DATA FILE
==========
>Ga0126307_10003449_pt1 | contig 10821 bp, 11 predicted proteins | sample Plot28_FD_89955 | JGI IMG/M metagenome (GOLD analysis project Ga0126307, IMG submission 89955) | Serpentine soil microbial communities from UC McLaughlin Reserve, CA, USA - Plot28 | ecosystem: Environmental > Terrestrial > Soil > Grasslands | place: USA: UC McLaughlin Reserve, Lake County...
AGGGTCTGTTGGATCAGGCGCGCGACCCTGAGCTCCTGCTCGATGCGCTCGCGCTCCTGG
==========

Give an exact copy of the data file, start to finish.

>Ga0126307_10003449_pt1 | contig 10821 bp, 11 predicted proteins | sample Plot28_FD_89955 | JGI IMG/M metagenome (GOLD analysis project Ga0126307, IMG submission 89955) | Serpentine soil microbial communities from UC McLaughlin Reserve, CA, USA - Plot28 | ecosystem: Environmental > Terrestrial > Soil > Grasslands | place: USA: UC McLaughlin Reserve, Lake County...
AGGGTCTGTTGGATCAGGCGCGCGACCCTGAGCTCCTGCTCGATGCGCTCGCGCTCCTGG